To get a firsthand account of how companies have been addressing the considerable challenge of achieving net-zero emissions, McKinsey interviewed three European executives at the McKinsey Tomorrow Conference, held in Berlin in November 2021. The industry perspective came from Dr. Martina Niemann, CFO at DB Cargo, and Walter Oblin, deputy CEO and CFO at Austrian Post, who talked about detailed steps their companies have taken thus far and the still-considerable plans under way. In addition, Stuart Lewis, who was then chief risk officer at Deutsche Bank, provided a view from the financing side.
McKinsey senior partners Holger Harreis and Stefan Helmcke led the discussion.
McKinsey: Walter and Martina, let’s start with you. What are your companies doing to reach net zero?
Walter Oblin, Austrian Post: Austrian Post made sustainability a strategic priority ten years ago. Now we operate by far the largest electric fleet in Austria: 2,000 vehicles. We’ve also reduced our carbon footprint by 40 percent. Last year we stepped up our commitment. Our ambition now is to become net zero by 2040, and we have clear milestones until 2030.
We think that is feasible, and we have a clear road map to reduce our three scopes of CO2 footprint. The first one is buildings. In Austria, we operate one million square meters, including delivery depots, sorting centers, and branch offices. I think the way for buildings is relatively easy. It’s basically going toward green electricity. We’ve done much of that already. What’s left is building heat, where we’re trying to eliminate fuel-based and gas-based heating. The second third of our CO2 emissions comes from last-mile delivery. There, the technological solution also exists; it’s electric vans. Those work and, in most of our situations, have a positive total cost of ownership. The third piece is long-haul trucking. That’s where technology is still the open question. Is it hydrogen? Is it electric trucks? Is it e-fuels?
Martina Niemann, DB Cargo: DB Cargo is running 95 percent of our transport on electricity, and two-thirds of that electricity is from renewables. DB as a whole is Germany’s biggest consumer of renewable energies. For our customers, switching to rail transport means they can save 80 percent of CO2 emissions.
Deutsche Bahn also wants to become climate neutral by 2040. As of today, the CO2 emissions of DB have been reduced by 35 percent compared to 2006. The initiatives for diesel phase-out on rail are included in our midterm planning, and we want to switch to 100 percent green electricity in all DB buildings by 2025.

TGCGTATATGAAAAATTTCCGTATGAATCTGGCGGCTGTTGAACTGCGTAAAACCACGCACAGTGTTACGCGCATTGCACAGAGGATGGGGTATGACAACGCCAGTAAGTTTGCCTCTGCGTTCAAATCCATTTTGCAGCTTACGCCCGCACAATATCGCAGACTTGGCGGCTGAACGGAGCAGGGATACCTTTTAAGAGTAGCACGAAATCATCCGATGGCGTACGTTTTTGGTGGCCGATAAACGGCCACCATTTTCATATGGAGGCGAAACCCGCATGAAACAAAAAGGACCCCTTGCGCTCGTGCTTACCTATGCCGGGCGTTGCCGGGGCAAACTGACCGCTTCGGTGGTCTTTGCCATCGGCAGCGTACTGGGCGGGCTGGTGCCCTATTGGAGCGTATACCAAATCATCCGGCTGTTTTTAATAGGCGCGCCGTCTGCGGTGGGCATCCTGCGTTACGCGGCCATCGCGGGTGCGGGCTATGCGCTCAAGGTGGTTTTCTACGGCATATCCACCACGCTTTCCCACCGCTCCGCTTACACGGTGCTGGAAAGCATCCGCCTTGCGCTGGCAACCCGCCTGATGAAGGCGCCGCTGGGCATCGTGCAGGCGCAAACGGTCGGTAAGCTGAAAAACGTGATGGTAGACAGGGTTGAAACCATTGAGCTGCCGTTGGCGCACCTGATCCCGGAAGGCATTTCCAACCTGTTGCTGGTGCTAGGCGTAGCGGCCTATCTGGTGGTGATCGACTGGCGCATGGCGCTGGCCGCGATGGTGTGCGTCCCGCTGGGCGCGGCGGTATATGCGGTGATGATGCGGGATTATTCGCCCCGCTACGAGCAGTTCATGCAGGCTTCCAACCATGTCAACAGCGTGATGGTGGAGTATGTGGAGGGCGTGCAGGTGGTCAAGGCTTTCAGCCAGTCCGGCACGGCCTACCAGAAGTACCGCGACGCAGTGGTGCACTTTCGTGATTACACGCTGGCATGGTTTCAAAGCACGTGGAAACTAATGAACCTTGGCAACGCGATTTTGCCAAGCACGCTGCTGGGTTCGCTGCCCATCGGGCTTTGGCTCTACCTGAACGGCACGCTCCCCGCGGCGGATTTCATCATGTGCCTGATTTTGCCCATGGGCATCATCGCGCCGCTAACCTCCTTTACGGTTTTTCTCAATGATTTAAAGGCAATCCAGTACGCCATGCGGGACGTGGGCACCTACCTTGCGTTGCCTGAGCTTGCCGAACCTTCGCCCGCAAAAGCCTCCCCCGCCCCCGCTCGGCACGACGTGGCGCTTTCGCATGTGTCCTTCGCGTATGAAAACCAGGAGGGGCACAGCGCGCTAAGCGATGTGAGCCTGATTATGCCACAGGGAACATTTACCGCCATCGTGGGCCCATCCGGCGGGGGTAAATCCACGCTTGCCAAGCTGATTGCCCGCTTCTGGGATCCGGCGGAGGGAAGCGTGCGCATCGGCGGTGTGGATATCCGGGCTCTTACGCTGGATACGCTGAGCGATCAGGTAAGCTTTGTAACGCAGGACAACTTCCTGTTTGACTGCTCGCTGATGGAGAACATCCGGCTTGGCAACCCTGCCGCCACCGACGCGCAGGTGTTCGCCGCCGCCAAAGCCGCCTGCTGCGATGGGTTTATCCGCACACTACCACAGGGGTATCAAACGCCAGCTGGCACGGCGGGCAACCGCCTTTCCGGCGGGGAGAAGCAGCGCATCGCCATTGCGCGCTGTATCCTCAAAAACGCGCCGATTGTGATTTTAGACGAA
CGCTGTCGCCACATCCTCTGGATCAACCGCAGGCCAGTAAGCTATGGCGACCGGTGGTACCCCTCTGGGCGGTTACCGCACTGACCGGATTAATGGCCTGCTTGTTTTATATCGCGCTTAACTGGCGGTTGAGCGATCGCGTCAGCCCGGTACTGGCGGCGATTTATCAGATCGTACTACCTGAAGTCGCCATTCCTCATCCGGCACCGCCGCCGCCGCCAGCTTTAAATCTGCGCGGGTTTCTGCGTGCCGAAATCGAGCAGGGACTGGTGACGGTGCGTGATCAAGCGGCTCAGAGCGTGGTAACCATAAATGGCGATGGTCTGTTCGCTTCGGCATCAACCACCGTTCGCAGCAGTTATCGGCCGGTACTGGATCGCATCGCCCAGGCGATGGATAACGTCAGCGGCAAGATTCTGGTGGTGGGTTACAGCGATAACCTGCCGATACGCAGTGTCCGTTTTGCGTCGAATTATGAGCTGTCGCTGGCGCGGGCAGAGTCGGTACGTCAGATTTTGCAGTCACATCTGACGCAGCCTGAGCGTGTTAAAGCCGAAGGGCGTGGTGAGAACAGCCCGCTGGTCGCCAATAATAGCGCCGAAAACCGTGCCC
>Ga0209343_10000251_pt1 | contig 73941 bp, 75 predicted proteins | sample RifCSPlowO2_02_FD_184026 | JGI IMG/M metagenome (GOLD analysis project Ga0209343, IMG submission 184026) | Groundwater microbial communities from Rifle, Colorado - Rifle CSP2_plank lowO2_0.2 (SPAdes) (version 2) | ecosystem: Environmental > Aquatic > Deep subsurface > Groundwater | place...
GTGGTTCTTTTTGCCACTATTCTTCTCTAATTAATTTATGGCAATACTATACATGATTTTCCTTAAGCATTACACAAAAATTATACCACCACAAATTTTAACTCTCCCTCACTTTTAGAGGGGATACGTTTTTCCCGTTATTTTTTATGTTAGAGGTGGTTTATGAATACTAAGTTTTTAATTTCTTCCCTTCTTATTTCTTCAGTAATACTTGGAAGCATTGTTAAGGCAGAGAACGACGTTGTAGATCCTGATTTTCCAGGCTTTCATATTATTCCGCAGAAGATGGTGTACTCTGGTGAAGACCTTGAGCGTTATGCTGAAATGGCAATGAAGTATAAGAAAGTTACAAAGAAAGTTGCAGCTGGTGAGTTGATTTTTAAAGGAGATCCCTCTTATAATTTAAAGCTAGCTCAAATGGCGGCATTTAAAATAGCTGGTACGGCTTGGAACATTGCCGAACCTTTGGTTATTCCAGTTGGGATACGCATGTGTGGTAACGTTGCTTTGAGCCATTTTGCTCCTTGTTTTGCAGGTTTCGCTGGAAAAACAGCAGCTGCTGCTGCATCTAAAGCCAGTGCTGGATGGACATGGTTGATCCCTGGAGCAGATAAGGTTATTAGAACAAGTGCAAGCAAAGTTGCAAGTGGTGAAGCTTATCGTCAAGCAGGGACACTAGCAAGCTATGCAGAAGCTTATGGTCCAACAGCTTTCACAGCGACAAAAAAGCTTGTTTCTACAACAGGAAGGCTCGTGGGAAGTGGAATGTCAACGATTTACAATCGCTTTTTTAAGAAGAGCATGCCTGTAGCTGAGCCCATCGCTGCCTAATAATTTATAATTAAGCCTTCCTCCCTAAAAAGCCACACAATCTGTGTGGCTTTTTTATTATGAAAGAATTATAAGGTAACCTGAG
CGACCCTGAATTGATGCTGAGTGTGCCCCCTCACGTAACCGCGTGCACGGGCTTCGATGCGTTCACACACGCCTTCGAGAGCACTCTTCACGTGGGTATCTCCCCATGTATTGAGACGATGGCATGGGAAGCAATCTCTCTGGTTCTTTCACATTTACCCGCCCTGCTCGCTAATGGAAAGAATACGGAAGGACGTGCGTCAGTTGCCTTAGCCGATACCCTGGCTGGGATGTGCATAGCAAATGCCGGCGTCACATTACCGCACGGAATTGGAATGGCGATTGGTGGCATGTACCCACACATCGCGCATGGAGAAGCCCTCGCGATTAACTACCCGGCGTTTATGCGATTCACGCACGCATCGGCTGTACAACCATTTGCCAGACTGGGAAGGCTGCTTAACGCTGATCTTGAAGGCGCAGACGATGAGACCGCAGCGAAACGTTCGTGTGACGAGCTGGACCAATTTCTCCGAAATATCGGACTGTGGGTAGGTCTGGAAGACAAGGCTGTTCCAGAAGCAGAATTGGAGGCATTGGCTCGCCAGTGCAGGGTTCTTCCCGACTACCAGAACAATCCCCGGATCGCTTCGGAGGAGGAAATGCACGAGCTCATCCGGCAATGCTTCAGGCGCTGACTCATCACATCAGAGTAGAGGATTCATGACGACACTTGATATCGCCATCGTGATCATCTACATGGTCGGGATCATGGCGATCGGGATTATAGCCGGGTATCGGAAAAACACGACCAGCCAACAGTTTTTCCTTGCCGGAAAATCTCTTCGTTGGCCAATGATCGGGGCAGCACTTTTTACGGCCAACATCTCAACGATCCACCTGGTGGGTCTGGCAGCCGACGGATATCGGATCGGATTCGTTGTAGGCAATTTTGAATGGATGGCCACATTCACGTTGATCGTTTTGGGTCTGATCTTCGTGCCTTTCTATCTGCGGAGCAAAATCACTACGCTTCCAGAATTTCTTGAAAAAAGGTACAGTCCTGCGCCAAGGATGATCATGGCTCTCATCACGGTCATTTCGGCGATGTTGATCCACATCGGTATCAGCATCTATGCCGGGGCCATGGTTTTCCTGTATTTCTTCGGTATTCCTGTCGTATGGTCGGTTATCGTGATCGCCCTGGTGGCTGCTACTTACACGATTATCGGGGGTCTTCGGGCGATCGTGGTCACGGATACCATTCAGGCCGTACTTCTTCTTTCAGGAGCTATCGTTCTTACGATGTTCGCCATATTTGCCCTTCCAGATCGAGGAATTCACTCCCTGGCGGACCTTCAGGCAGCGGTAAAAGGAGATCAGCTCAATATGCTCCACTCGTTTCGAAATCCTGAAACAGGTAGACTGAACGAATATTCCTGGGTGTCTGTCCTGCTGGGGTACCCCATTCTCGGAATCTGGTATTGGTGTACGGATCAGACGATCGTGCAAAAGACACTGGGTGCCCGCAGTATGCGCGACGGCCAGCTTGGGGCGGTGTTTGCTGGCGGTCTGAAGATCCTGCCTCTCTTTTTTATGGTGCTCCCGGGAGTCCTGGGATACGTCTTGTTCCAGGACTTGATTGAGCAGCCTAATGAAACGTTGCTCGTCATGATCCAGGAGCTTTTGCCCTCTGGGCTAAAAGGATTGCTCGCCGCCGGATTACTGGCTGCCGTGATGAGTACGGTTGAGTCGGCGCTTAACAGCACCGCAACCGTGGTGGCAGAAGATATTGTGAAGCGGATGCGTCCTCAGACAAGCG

The biggest issue now, to make the whole logistics industry carbon neutral, is either expanding the volumes transported by electrified railroad systems or implementing sustainable fuels. We still have to get rid of 20 million tons of CO2 emissions each year by 2040. When we expand the electrified railway systems, there are additional CO2 emissions from doing so, but the savings in the long run will be so much greater that I think this investment is without alternatives.
McKinsey: Getting all the way to net zero sounds as though it could be costly. How much funding will it take, do you think?
Martina Niemann: The rail freight sector has a market share of 18 percent in the modal split in Germany. To get that to 25 percent, we need €52 billion of investment until 2030, with two-thirds of that in infrastructure—new tracks, for example—and the rest in rolling stock and in digitization and automation.
Walter Oblin: Compared with a rail company, I think we are relatively asset light, so the financing need for our company is not huge. We’re talking about reinvestment in our fleet, which typically runs in cycles of six to eight years for vans and ten to 15 years for trucks. The cost of electric vans is not significantly different from the cost of trucks with combustion engines. So it’s less a financing challenge for us. It’s more an operational-cost challenge, and in some areas, it’s a technological question.